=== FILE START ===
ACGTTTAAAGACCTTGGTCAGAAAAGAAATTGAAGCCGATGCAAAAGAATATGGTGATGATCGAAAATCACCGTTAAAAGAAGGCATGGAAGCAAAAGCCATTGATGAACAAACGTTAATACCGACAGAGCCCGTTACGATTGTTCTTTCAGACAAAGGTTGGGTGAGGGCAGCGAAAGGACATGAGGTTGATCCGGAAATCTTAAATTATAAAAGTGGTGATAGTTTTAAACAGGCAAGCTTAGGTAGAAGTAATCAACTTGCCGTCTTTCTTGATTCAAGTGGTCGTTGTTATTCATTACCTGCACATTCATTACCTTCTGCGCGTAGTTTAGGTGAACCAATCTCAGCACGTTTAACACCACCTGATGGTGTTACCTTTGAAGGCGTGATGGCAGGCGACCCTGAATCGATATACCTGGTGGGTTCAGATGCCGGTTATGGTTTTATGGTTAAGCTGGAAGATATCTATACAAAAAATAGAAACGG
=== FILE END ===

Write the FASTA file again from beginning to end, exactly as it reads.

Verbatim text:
ACGTTTAAAGACCTTGGTCAGAAAAGAAATTGAAGCCGATGCAAAAGAATATGGTGATGATCGAAAATCACCGTTAAAAGAAGGCATGGAAGCAAAAGCCATTGATGAACAAACGTTAATACCGACAGAGCCCGTTACGATTGTTCTTTCAGACAAAGGTTGGGTGAGGGCAGCGAAAGGACATGAGGTTGATCCGGAAATCTTAAATTATAAAAGTGGTGATAGTTTTAAACAGGCAAGCTTAGGTAGAAGTAATCAACTTGCCGTCTTTCTTGATTCAAGTGGTCGTTGTTATTCATTACCTGCACATTCATTACCTTCTGCGCGTAGTTTAGGTGAACCAATCTCAGCACGTTTAACACCACCTGATGGTGTTACCTTTGAAGGCGTGATGGCAGGCGACCCTGAATCGATATACCTGGTGGGTTCAGATGCCGGTTATGGTTTTATGGTTAAGCTGGAAGATATCTATACAAAAAATAGAAACGG